« The next War? | Gene Expression Front Page | Is the day of the desi over before it began? »
June 23, 2004

Slouching toward mediocrity, yes, heading off the precipice, not yet....

Ed Rubenstein has a piece over at VDARE titled Bad News About Those South Asian Model Immigrants. There is plenty of bad news to report, or, more frankly, less good news. In the early 1980s most of the South Asians who were working class my family was aware of were illegals, or the odd poor relations of a professional (in other words, they were rare). Now, we live in a nation where convenience stores, taxi cabs and motels are as much the haunting grounds of brown folk as the halls of academe or hospitals. Things could be worse (at least they work), but the important thing to note is that the American immigration system has shifted a stream of highly educated professionals into a river of mediocrity in one generation! [1] From a selfish perspective, all South Asians who live in the United States have a stake in reorienting the immigration system toward more selectivity from an individual (as opposed to familial) vantage point, because the convenience store clerk rivals the medical professional in the minds of many Americans as the stereotypical brown person . One can easily imagine the consequences of this trend on the sexual or professional plane for those who do not strike a high enough individual profile, and get tagged with rational assessments based on group identity.

That being said, I have to express some reservations toward Ed Rubenstein's piece. He notes:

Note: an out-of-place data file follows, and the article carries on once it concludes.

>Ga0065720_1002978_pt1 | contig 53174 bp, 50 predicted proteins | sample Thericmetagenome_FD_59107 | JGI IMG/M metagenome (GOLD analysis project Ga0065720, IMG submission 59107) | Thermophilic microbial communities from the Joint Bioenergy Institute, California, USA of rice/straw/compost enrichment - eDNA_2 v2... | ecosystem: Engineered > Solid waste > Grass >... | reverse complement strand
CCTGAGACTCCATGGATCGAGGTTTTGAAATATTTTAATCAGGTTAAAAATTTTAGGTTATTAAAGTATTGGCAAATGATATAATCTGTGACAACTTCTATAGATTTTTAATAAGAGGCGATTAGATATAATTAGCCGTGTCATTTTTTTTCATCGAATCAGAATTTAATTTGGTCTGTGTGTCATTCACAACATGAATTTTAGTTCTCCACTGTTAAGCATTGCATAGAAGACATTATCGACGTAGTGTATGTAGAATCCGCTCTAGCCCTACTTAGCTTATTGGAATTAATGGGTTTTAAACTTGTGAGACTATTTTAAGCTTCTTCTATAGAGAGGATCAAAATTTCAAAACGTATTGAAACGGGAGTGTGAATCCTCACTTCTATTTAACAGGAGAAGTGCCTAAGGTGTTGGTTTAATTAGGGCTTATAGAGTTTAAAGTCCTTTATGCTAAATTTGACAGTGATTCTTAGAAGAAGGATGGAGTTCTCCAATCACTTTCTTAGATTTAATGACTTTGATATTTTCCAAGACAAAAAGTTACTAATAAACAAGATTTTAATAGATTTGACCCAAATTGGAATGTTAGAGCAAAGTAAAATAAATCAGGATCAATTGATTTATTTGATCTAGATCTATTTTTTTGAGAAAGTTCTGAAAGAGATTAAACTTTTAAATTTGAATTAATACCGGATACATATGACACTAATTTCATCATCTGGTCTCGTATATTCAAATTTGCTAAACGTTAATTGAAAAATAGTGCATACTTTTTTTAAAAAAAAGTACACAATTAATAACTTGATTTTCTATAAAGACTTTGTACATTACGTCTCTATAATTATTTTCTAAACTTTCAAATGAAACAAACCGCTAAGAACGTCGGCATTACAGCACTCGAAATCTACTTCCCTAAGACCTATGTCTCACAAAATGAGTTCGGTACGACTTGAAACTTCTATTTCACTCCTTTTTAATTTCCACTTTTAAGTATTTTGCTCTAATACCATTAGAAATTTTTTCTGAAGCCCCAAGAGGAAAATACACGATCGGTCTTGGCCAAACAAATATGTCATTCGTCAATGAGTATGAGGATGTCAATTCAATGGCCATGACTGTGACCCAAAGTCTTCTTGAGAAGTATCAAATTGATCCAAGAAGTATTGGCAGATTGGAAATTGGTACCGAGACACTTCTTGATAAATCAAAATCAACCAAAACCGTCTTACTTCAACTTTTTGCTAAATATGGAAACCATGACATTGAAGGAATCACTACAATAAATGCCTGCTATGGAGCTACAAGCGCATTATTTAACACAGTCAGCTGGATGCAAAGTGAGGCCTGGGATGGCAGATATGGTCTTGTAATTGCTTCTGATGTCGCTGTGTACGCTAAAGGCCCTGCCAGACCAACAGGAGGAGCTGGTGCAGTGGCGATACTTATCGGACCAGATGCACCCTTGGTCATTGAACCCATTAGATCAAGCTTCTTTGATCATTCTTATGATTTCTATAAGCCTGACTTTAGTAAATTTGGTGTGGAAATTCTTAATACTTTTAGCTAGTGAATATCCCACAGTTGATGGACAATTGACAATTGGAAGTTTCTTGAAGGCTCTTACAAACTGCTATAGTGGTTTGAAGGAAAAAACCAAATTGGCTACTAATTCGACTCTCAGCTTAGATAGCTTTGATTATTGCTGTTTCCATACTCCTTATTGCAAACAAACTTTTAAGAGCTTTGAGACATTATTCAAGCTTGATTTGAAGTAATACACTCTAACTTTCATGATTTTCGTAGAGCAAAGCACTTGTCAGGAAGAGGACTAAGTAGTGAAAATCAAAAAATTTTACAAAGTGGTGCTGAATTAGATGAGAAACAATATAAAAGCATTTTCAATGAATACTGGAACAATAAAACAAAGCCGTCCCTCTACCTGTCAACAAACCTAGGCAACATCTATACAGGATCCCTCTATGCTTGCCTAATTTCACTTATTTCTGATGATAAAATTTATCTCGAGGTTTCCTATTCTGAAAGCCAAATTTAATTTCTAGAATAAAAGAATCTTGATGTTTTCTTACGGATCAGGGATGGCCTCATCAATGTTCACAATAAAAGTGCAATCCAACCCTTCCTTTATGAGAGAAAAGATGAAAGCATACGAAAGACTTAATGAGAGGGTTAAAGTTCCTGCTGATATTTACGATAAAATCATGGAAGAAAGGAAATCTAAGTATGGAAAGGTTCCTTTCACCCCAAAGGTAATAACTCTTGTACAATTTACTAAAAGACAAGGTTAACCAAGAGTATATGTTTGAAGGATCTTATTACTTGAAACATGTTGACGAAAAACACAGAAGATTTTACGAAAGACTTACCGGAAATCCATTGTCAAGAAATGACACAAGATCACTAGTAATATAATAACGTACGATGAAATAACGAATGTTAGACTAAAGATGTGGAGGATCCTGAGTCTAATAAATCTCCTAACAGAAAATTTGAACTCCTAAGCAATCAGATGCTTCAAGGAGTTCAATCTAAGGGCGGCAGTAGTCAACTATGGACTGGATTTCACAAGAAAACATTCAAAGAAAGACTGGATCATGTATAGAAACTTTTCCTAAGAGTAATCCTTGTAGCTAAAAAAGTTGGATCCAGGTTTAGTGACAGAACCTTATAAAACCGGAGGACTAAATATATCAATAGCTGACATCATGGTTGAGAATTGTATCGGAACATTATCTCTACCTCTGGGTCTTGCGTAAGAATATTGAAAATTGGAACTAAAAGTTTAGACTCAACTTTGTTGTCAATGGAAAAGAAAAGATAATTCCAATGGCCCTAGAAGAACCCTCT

The Census makes it hard to break out South Asians. But at the end of the 1990s, the poverty rate for Asian immigrants (15.2 percent) was significantly above that of U.S. natives (12.0 percent)...The poverty rate for native-born whites was only 8.6 percent in 2000.

Poverty rates do vary considerably among South Asian ethnicities, from 9.6 percent among Indian immigrants to 62.0 percent among the Hmong. (Table 1.)

When were the Hmong among the South Asians that are profiled in laudatory tones in major glossies??? The educated American usually makes obvious typological distinctions between East Asians, Southeast Asians and South Asians [2]. The Hmong came as refugees, so they don't even fit the pattern that Rubenstein points to when he characterizes South Asians, that they came as professionals in the 1960s and 1970s, with family reunification kicking in later. Look at the table that Rubenstein provides, and the "South Asian" ethnicities are pretty obvious (the ones Rubenstein must have been imagining when he speaks of professional first waves in the 1960s and 1970s), Indians, Bangladeshis, Pakistanis and Sri Lankans. When I calculated the poverty rate for these four groups, I got 10.6% (still 2% above native born whites, so Rubenstein could have played up that angle!) [3]. I'm sure VDARE readers are smart enough to focus on the long term trend, less individual capital influx per person, rather than the reality that the present isn't quite that bad. No need to behave as if the numbers are more obscure than they are.

[1] Anecdotally, I know many children of motel owners and convenience store clerks who are in graduate or professional school, or in the private sector after gaining their college degree. I am not convinced that the descendents of the poor relations are destined to become members of the underclass. Nevertheless, if a lineage has individual capital, it should show up at some point down the line, and would be rewarded by a meritocratic system of immigration.

[2] I was asked by a Safeway clerk about how to pronounce an Indian name that she saw often. She wrote down "Nguyen." But again, I assume the target audience of VDARE is not Safeway checkout clerks.

[3] Interestingly the Japanese immigrant group has very high poverty rates (17%). This is probably due to the destitution of aged Issei, as most Japanese Americans are native born, so "immigrants" would skew to the post-retirement cohort. The general senior citizen poverty rate is about 10%.

Posted by razib at 01:45 PM